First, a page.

“Hardships often prepare ordinary people for an extraordinary destiny.” -C. S. Lewis
How do you continue to lead employees effectively in an upside-down world? How do you coach and encourage others to reach for an extraordinary destiny when our ordinary world is suffering from extreme hardships?
Remember 2019? Our world was humming along with its everyday challenges. Sure, it grappled with economic unrest, climate change, governments, and general turbulence. But these were common, ordinary problems that everyone had managed before. Then in 2020, the Covid-19 pandemic hit, and the world turned upside down. Everywhere, organizations and leadership teams were suddenly faced with enormous challenges on how to respond to an unprecedented and uncertain situation that affected not just the U.S., but the entire world.
Nothing has felt ordinary in 2020. Like a toddler wandering around in a lone wilderness, humanity has had to take a critical look at themselves. With this, leaders in all walks of life and especially businesses and organizations, have had to stop and say, “What now?” After all, with so much chaos, economic hardships, virus-related illnesses, and civil unrest, how in the world could you, as a leader, stay healthy, positive and focused on the task at hand and at the same time, nurture and help your organization and people achieve their best? How do you do it? Is there an answer?
We’re almost at the end of 2020, but extreme hardships in business and personal lives will likely prevail in 2021 from Covid-19’s effects, along with the civil unrest and a rocky economic forecast. But as we move forward, there are lessons from the pandemic that we can use to guide our responses to future crises when we’re leading our organizations and teams. Together, we can still overcome adversity and uncertainty and perform at a high level. We can still work towards achieving an extraordinary destiny no matter what’s happening now or in the future. Remember, as a leader, you cannot control everything that happens to you and this remains true for tomorrow, as well. But all of us can control how we show up and respond.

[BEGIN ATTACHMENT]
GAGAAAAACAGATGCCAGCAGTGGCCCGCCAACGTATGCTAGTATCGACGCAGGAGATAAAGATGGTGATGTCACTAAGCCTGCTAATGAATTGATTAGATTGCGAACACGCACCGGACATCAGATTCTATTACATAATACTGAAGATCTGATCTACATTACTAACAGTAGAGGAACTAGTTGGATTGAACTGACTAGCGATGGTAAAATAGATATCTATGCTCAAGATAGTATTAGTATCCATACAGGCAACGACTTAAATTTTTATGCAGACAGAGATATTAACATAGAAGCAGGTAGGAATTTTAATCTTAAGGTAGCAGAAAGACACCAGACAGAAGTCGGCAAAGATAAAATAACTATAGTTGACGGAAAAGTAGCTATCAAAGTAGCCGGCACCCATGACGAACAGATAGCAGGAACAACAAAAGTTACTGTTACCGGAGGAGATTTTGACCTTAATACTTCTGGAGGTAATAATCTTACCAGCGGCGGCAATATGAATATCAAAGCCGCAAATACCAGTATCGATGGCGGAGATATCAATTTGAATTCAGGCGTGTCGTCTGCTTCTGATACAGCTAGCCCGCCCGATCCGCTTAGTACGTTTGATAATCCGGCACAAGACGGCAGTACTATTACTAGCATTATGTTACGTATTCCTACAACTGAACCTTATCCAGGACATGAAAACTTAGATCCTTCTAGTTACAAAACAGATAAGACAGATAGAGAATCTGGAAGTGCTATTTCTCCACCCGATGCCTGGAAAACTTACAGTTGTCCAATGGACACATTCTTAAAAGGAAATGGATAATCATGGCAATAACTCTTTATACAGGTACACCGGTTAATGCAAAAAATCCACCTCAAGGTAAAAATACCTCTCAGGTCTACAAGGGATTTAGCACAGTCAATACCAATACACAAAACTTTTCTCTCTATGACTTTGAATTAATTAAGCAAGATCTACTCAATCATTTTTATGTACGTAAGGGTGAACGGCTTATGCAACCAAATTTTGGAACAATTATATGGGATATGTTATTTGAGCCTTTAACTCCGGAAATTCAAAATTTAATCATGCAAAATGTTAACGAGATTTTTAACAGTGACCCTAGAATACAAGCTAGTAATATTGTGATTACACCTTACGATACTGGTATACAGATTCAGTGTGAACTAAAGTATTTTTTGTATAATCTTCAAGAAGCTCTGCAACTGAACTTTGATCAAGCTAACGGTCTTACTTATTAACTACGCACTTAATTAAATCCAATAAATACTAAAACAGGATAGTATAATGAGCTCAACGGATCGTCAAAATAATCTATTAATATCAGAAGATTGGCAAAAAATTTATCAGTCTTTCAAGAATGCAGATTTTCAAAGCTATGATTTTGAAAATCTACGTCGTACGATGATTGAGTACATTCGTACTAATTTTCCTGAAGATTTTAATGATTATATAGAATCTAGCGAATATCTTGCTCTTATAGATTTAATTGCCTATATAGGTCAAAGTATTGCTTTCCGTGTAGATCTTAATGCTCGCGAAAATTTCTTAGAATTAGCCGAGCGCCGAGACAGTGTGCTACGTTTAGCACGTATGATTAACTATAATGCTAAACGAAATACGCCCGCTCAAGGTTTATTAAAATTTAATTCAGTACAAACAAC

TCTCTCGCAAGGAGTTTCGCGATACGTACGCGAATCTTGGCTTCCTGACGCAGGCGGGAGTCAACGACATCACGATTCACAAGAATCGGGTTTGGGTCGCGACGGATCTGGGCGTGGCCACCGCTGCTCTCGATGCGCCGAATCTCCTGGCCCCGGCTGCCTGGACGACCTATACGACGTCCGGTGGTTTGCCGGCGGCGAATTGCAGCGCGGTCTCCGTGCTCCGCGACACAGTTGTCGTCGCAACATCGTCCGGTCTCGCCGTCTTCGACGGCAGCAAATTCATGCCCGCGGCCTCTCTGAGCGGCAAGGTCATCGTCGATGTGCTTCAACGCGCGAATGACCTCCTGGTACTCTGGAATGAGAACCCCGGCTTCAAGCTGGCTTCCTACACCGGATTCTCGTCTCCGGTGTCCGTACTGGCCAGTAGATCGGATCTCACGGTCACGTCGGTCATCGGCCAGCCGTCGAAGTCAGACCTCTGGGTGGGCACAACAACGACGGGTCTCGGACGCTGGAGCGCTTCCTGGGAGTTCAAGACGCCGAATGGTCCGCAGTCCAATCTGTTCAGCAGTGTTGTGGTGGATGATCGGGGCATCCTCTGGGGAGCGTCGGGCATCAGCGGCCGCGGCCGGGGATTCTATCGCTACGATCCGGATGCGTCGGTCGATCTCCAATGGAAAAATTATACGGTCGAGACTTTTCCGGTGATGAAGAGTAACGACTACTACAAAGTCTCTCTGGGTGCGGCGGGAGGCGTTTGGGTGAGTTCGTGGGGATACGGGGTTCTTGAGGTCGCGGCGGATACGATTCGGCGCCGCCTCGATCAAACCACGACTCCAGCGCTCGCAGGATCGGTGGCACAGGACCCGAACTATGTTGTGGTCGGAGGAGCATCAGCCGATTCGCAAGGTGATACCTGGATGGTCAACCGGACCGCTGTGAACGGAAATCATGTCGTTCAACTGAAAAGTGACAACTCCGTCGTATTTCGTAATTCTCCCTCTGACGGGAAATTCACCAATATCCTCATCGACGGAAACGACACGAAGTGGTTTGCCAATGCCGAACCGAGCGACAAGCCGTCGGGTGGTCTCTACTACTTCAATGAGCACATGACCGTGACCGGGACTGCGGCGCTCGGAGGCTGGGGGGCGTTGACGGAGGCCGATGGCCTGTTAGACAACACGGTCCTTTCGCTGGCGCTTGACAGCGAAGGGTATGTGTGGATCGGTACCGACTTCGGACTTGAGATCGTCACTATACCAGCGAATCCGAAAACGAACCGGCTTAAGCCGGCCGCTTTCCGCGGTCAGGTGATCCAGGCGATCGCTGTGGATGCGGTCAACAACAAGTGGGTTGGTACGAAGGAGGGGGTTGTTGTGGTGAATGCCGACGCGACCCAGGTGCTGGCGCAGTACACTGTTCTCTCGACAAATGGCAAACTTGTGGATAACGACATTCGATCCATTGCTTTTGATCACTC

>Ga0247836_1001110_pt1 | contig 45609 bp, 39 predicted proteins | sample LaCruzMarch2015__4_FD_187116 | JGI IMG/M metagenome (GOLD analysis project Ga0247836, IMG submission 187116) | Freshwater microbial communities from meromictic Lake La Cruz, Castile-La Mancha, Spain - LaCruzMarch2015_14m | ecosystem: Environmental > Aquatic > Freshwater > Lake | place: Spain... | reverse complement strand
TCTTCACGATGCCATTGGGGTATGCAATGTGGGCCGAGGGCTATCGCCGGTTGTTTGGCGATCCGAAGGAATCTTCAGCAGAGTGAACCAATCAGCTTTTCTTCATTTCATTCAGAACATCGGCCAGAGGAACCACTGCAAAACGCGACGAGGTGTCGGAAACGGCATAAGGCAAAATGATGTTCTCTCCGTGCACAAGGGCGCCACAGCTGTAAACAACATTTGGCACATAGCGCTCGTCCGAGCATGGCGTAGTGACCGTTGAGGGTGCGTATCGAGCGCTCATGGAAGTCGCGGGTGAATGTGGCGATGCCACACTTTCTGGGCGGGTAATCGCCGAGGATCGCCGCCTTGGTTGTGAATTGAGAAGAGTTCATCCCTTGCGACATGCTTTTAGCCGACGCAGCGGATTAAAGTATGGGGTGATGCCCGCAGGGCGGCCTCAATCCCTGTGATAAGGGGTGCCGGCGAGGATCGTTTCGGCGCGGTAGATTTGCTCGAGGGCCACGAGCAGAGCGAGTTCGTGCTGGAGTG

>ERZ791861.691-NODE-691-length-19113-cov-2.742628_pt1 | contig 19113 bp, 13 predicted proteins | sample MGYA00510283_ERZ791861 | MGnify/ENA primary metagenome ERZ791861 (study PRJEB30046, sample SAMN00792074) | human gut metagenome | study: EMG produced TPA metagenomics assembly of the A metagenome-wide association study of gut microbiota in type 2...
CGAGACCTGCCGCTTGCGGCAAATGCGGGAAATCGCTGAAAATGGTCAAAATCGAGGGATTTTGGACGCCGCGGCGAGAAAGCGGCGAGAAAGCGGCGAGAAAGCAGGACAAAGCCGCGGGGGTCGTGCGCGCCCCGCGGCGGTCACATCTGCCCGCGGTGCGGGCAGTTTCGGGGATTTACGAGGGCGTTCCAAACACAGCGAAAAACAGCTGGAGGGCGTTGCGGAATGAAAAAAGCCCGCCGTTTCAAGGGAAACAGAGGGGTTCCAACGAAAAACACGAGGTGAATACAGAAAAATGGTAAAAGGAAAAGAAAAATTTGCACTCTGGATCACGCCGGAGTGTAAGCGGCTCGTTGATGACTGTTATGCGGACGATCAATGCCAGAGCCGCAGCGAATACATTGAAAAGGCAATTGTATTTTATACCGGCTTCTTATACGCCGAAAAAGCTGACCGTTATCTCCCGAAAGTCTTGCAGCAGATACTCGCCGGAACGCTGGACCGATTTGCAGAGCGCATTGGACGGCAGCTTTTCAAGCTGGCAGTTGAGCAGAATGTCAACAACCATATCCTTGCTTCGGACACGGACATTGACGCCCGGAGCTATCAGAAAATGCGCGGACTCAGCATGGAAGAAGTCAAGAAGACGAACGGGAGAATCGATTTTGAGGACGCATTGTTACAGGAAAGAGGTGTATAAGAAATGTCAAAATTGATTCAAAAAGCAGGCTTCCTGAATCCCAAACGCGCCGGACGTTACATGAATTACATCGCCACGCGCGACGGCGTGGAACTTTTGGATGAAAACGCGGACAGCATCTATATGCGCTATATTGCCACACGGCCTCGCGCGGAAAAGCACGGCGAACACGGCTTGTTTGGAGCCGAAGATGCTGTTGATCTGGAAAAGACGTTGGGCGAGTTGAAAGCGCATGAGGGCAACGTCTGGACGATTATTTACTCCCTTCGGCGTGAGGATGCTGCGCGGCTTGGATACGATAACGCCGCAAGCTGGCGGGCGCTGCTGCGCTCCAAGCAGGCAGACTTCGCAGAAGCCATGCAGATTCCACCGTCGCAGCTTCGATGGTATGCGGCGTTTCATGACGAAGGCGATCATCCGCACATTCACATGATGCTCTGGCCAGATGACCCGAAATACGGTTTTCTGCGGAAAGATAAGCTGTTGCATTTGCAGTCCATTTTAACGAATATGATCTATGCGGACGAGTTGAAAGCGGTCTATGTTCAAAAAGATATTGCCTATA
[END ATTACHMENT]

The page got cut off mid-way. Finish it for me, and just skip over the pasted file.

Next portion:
Leaders set the tone. It’s imperative to keep your perspective and stay positive when everything around you seems to be falling apart. Remind yourself that “this, too, shall pass.” Focus on where you’re going and what’s possible. Ignore the outside noise that can confuse you, depress you, and make you believe the world will remain upside-down forever. Look to the future. Dream the dream.
Organizations that have been able to thrive in these challenging times are those that not only adapt to the rapidly changing times but come out of the crisis stronger than before. They never let go of their vision and the deep belief that the future will be bigger than the past.
Finding Your North Star; Being Purpose Driven
Being purpose driven is much deeper than reciting the company’s mission statement or briefly talking about it in meetings. As a leader, especially in the middle of a crisis, one of the most powerful things that you can do is unite the organization behind a common purpose. I have seen magical things happen when an organization has discovered its North Star. What does your company stand for? What do you want to be known for ten years from now? Remind your teams of these every day, at every meeting.
Provide clear cut examples of the personal and professional benefits of achieving the company’s purpose, and reward team members who exemplify excellence and embody the core purpose of the organization. I have seen incredible breakthroughs take place over the past couple months when leaders focus on being purpose driven instead of just going through the motions to hit numbers.